Loaded no more.

Loaded ad- Feb 2014- Front coverI’ve never bought, let alone read, an issue of Loaded. Generally speaking, I despaired of the original lads’ mag and its focus on drinking, football, drugs, music and pictures of semi-naked young women. Yet, I’ll be the first to admit that I felt a twinge of sadness on hearing that the current April 2015 issue (published on 26 March), will be the last.

Let’s be clear, of course; I was never part of Loaded’s intended readership; I was 30 when it launched in 1994 – hardly a lad – and wasn’t that into drink, football, drugs or (ahem!) looking at women in various provocative stages of undress. However, there’s no doubt that Loaded managed what only the best magazines ever do: it captured the spirit of the time so completely that people still talk of “the Loaded generation”.

Oh; for good measure, Loaded also helped redefine the whole men’s magazine market in the UK.

As former editor-at-large Bill Borrows explained in The Telegraph, Loaded arrived in a world of “glossy, coffee-table magazines produced by the same knowing crowd of parochial London-based t**ts that considered cutting-edge magazine journalism to be yet another feature on tailor Oswald Boateng or three pages on which brogues to wear to a job interview”. Instead, Loaded assumed “that the vast majority of men did not live in an up-and-coming London district and would rather play snooker in the back room of a bar in Manchester with Alex Higgins, or at least read about it, than find out whatever the latest airbrushed clown on the front of GQ was eating to keep in shape”.

Or, as co-founder and original editor James Brown explained in that first issue: “What fresh lunacy is this? Loaded is a new magazine dedicated to life, liberty and the pursuit of sex, drink, football and less serious matters. Loaded is music, film, relationships, humour, travel, sport, hard news and popular culture. Loaded is clubbing, drinking, eating, playing and eating. Loaded is for the man who believes he can do anything, if only he wasn’t hungover.”

Or, to put it another way, Loaded was arguably a much needed and long overdue kick up the arse of the men’s magazine sector; and it worked wonders, at least for a while. Seeing the rewards being reaped by original publisher IPC, other major magazine groups were soon trying to grab some of Loaded’s lucre, first with monthly titles such as FHM and Maxim, and then, from 2006, with weekly titles such as Nuts and Zoo.

But it went further; Loaded’s success undoubtedly inspired the 1996 launch of Minx, the magazine “for girls with a lust for life”. It might even have had some influence on gay lifestyle magazine Attitude, also launched in 1994 and inspired by a similar mission to provide something different to the market. (Quite apart from the similarities in their logos, if you take Brown’s initial description of Loaded, replace the “women” and “football” with “men” and “clubbing”, you’ll find yourself with a reasonable definition of Attitude.)

So, while I didn’t much care for Loaded’s style and content, I can appreciate that, when it was on top of its game, the magazine did what it did really well. There were good reasons why it won the prestigious PPA Magazine of the Year Award two years in a row (1995 and 1996, fact fans), and then continued to win numerous industry awards down the years for the quality of its design and journalism.

What might surprise many people (such as myself, who never read the magazine) is that Borrow believes that things all started going wrong for Loaded as early as 1997, when editor Brown jumped ship for a brief stint at GQ. At the time, Brown’s stated reason for leaving was that “Loaded readers aren’t going to want to read about me entering my thirties”. On reflection, Borrow believes that the magazine’s failure to “grow older with its readers”, moving on – yet staying relevant – with their lives, would proved fatal.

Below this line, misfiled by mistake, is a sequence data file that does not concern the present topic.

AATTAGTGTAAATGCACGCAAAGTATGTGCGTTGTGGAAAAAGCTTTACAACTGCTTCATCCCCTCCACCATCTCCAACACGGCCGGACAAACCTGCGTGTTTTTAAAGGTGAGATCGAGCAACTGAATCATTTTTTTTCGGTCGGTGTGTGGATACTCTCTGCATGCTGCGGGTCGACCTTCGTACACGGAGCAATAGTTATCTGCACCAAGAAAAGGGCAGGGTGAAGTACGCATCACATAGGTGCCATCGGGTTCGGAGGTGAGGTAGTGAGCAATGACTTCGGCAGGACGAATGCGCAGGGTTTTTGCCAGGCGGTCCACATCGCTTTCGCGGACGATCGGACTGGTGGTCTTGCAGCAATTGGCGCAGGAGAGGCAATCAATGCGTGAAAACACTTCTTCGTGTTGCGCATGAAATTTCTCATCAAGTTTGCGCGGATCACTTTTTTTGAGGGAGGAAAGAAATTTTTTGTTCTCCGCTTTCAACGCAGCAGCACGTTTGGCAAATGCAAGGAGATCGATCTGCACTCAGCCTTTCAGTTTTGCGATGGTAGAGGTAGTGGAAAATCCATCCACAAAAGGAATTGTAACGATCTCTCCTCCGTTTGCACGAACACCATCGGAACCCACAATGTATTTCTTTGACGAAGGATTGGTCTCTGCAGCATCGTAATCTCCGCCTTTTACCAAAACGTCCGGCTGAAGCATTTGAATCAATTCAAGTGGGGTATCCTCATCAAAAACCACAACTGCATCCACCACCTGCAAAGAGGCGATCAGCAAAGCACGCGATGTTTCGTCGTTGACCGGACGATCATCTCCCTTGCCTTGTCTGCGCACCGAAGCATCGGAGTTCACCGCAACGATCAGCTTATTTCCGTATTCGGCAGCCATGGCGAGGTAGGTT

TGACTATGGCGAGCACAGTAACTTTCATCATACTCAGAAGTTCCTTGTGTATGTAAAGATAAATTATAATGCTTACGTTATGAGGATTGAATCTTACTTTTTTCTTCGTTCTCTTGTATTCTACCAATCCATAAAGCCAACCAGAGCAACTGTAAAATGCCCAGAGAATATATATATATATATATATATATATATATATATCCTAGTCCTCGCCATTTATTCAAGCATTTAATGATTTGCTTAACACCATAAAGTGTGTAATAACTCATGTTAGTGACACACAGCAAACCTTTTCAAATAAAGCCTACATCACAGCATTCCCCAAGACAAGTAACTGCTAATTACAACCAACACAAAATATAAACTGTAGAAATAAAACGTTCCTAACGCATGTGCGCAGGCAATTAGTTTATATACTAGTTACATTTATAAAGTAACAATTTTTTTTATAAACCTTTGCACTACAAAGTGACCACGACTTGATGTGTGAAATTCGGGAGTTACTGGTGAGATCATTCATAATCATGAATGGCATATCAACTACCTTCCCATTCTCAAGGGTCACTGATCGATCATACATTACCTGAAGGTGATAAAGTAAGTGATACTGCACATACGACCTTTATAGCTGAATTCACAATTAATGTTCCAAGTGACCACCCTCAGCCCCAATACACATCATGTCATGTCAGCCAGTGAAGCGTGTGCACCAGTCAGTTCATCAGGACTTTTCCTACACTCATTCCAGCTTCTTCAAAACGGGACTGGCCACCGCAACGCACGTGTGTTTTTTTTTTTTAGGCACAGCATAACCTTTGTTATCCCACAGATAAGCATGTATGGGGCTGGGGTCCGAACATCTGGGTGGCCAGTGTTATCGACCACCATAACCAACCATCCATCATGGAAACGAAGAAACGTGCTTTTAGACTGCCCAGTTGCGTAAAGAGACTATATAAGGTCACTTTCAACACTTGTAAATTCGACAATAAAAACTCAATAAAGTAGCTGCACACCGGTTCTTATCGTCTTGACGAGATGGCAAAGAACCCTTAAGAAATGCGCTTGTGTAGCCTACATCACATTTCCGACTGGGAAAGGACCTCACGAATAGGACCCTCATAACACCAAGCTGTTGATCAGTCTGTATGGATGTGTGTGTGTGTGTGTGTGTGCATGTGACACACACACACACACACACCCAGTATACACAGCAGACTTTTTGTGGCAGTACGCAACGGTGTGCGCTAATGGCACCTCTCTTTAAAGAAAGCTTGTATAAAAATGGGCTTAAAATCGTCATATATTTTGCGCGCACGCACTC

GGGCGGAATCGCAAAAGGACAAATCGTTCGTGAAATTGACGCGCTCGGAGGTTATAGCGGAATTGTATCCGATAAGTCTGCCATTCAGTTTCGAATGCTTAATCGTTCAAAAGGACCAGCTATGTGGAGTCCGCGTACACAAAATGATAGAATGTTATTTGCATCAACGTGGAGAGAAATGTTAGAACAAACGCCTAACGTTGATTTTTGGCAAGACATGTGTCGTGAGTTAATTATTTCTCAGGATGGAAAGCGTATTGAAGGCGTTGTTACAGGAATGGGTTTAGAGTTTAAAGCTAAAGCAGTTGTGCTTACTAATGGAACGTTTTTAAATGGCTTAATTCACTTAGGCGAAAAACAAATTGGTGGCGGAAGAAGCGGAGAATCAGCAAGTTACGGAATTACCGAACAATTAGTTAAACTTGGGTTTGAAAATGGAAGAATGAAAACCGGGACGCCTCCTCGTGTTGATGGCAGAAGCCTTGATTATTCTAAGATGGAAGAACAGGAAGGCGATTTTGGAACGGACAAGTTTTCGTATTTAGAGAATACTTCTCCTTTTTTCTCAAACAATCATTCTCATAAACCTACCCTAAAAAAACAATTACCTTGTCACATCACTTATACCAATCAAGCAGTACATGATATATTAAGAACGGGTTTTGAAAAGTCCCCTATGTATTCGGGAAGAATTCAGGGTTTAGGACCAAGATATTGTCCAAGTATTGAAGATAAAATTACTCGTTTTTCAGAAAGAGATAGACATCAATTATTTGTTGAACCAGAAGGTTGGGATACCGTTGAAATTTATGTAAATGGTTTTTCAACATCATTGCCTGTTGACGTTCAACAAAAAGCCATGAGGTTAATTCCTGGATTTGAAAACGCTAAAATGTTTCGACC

Instead of continuing to give its cover to the likes of Martin Clunes, Kevin Keegan, Shaun Ryder, Noel Gallagher (inadvertently also the final Loaded cover star) and Harry Hill, the emphasis switched increasingly to what appeared a policy of “forget the words and increase the nipple count”. “Loaded could have been Britain’s Rolling Stone rather than an embarrassing footnote I removed from my CV many years ago,” as Borrow puts it.

Loaded’s closure is hardly that surprising; having three different owners in the last four years is not a good sign, while print sales plummeting from 350,000 in 2000 to 34,360 at the end of last year (according to ABC) tells its own story. Indeed, its current circulation is almost certainly worse; the Press Gazette reported that, when free bulk distribution is taken away, the magazine was actually selling fewer than 10,000 copies a month.

The end of an era? Perhaps. Loaded joins the other victims of a once booming sector’s decline – Maxim’s UK edition and a rebooted Arena halted in 2009, while Nuts and Front shut down last year. That leaves just weekly title Zoo and monthly FHM, both of which continue with circulations a fraction of what they were just 10 years ago. (FYI, Zoo has slipped from 260,000 in 2005 to just over 32,000, while FHM has dipped from 560,167 to 79,189.)

I doubt that Loaded’s more recent “zero nipple” policy under editor Aaron Tinney is the reason for its lost readers; it’s been on a long decline and, of course, the internet is partly to blame. The modern day equivalent of Loaded’s original target readership are much more likely to satisfy their interests – in girls, games, gadgets and funny/humiliating pictures – online, rather than picking up Loaded in their local newsagent. For proof, look to a TheLadBible.com, which can attract more web traffic than the UK’s two biggest newspaper websites – MailOnline and guardian.com – combined. Now that’s definitely telling us something.